Bees were sampled by sweep netting cultivated flowers throughout the summer season (Jun through Aug) of 2012, with sampling taking place twice per week. Crops surveyed were okra (Abelmoschus esculentus [L.] Moench; Malvales: Malvaceae), sponge gourd (Luffa acutangula (L.) Roxb.; Cucurbitales: Cucurbitaceae), and pumpkin (Cucurbita pepo L.; Cucurbitales: Cucurbitaceae). Periods of activity were observed from 5 nests over a period of 5 d during the study period. All individuals were identified to species by the authors, and they were deposited in the King Saud University Museum of Arthropods (Riyadh, Saudi Arabia).
Twenty nests were sampled from 2 locations within the study area, separated by approximately 200 m. Nests were collected at dusk and after all foraging bees had returned to the nest. Entrances were closed with tape and the nest's height from the soil surface was measured. After collection, the nests were refrigerated for 8 to 10 h to kill the inhabitants. External nests (total length, entrance diameter) were measured before dissection. Nests were opened starting at the entrance and parallel to the length of the branch by slowly and gently splitting the stem with a sharp knife. Once nests were fully exposed, all contents were recorded (e.g., number of immature stages, presence of pollen masses) and photographs were taken with a Sony DSC 160 digital camera.
Of the 20 nests that were destructively sampled, no failed nests (i.e., abandoned over the season, filled with fungus) were observed, nor were parasites ever observed associated with nests. Nest entrances were guarded by a female that blocked the opening with her metasomal tergum (Fig. 2). For the 20 nests sampled, the branches containing the nests had an average (±SD) length of 16.22 ± 7.15 cm and an average diameter of 1.00 ± 0.28 cm. Nests had an average length of 12.73 ± 6.51 cm and an average internal diameter of 0.50 ± 0.09 cm. The nest entrance was on average 4.19 ± 0.41 mm wide. Each nest had on average 2.70 ± 1.87 cells (ranging from 1–7 cells), and cell lengths averaged 8.48 – 4.31 mm (n = 54 cells) (Figs. 3 and 4). Cells were separated by pithy partitions constructed by the bees, the depth of which ranged from 0.3 to 0.6 mm. In some cases, empty cells were found between otherwise fully constructed cells.
The development time ranged from 28 to 32 d during the study period. Of the 54 brood cells dissected, 25 included a completed pollen mass with or without an immature bee; 15 had eggs (mean 0.75 ±0.43 eggs per cell), 20 had larvae at various instars (mean 1.00 ± 0.77 larvae per cell), and 17 had pupae (mean 0.85 ± 0.65 pupae per cell). Nests had on average 2.25 ± 0.17 adults present, ranging from 1 to 4 at the time of sampling. Adults laid a small whitish egg on the top of the pollen mass. Pollen provisions were brownish, viscous, rounded, and soft, and ranged between 0.5 and 0.6 cm in length. Creamy yellowish colored larvae hatched from the eggs, initial instars ranging from 0.8 to 1.0 cm in length, and then gradually consumed the provisions before becoming pupae.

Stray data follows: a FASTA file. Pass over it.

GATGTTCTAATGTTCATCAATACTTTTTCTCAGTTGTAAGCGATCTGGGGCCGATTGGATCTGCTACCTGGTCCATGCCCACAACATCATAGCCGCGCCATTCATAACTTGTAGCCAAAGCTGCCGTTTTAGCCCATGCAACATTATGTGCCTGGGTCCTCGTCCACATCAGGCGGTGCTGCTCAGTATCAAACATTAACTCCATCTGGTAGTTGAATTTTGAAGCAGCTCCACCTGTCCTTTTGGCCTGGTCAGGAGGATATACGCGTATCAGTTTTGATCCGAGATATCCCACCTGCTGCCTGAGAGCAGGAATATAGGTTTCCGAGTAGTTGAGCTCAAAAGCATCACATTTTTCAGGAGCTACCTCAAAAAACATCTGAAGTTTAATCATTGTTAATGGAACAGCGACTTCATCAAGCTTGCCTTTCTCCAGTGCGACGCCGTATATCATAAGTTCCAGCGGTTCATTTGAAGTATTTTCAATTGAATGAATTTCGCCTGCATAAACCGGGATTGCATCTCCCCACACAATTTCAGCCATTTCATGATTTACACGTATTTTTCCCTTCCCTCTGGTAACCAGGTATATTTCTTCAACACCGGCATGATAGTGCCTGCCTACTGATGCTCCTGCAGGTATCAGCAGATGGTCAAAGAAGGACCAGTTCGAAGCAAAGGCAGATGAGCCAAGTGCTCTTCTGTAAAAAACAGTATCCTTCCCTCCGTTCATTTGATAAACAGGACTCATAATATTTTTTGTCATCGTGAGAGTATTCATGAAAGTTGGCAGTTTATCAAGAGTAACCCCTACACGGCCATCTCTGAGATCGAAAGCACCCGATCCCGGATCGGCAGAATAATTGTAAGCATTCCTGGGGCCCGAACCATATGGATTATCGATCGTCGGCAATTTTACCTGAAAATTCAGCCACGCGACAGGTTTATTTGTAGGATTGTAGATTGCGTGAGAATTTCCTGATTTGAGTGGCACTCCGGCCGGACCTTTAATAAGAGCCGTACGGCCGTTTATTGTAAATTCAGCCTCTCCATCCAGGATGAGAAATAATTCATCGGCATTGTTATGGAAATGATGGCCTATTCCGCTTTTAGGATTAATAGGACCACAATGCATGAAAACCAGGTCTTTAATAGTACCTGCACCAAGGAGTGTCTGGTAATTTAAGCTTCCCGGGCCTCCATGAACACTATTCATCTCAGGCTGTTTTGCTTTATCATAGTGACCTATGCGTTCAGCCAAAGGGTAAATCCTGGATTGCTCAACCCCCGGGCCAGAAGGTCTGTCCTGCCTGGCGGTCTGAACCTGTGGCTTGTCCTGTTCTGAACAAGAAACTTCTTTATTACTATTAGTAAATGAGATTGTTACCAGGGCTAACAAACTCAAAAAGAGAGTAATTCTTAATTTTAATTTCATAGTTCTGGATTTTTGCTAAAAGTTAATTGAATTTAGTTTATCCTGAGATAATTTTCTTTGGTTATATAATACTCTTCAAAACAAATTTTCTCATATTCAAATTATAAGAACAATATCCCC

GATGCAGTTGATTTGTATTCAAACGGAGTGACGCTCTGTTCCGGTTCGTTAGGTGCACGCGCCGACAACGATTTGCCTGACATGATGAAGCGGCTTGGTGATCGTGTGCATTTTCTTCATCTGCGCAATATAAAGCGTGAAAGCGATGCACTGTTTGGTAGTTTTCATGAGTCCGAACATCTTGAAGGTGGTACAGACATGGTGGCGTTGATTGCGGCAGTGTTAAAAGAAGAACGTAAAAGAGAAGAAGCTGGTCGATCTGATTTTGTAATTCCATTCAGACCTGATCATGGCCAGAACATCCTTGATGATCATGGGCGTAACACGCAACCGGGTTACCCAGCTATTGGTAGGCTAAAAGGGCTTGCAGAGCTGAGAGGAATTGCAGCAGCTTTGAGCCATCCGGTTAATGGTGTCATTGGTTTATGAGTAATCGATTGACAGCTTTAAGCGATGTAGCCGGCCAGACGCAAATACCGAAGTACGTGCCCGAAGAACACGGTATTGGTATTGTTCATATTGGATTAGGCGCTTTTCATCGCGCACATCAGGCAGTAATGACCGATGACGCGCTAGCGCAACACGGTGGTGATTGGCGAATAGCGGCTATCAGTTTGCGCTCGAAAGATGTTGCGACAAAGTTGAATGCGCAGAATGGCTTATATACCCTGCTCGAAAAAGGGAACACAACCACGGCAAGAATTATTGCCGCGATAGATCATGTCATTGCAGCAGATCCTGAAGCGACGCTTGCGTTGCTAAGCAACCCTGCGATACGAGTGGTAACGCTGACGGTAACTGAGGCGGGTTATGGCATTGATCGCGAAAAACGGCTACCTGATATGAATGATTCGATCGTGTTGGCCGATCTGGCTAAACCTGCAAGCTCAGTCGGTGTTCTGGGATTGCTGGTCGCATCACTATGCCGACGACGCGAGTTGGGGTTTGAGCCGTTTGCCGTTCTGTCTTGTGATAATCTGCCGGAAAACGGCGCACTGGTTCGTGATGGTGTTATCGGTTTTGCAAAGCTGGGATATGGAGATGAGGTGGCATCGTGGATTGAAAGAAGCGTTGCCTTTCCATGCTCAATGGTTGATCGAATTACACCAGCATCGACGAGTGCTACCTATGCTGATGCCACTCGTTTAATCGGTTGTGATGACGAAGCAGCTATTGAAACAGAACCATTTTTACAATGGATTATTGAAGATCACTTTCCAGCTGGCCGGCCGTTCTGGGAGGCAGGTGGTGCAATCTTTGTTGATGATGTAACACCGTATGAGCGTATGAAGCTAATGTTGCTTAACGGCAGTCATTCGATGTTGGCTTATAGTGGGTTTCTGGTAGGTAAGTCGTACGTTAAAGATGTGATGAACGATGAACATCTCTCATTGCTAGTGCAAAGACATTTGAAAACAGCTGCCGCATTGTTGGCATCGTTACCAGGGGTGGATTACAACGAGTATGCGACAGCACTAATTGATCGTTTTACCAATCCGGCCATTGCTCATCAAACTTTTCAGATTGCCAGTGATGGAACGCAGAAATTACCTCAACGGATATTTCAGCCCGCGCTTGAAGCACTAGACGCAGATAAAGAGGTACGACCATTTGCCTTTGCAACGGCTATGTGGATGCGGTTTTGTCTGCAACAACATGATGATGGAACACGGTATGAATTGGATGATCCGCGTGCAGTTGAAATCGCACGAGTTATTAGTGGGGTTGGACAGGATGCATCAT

Ceratina smaragdula is polylectic and therefore may be found visiting numerous and diverse floral resources. Near the nesting area, individuals were found foraging on a variety of cultivated crops, including alfalfa and oil seed rape. Most important for the region, we recorded the species visiting flowers of 3 important vegetable crops, namely, okra, sponge gourd, and pumpkin. During the investigation period, bees started flying in the early morning around 6:54 a.m. ± 23 min and spent an average (±SD) 25.4 ± 7.1 s on each flower, ending their daily foraging bouts in the late afternoon around 4:47 p.m. ± 35 minutes (Table 1).
In northwestern Pakistan, C. smaragdula was found nesting in only the pithy stalks of Ravenna grasses. This observation differs from the variety of plants used elsewhere in its range, such as mulberry (Morus alba L.; Rosales: Moraceae) and Siam weed (Chromolaena odorata [L.] R. M. King & H. E. Robins.; Asterales: Asteraceae) (Malaipan 1992), the latter being common nesting locations for other southern Asiatic Ceratina (Yogi & Khan 2014). Overall, the nest construction did not differ from that described for the species elsewhere and within other plant hosts (Batra 1976b; Malaipan 1992; Rehan et al. 2009) or for other Asiatic species of Ceratina (Okazaki 1992). The development time from egg to adult ranged between 28 and 32 d, a duration that closely agrees with observations on the species in Thailand (26–34 d) (Malaipan 1992). Nest entrances were guarded by females that used their metasomal terga to block the passage. The bees were not easily disturbed, and the nests were quite hearty over the course of the season, with no observed parasites during the period.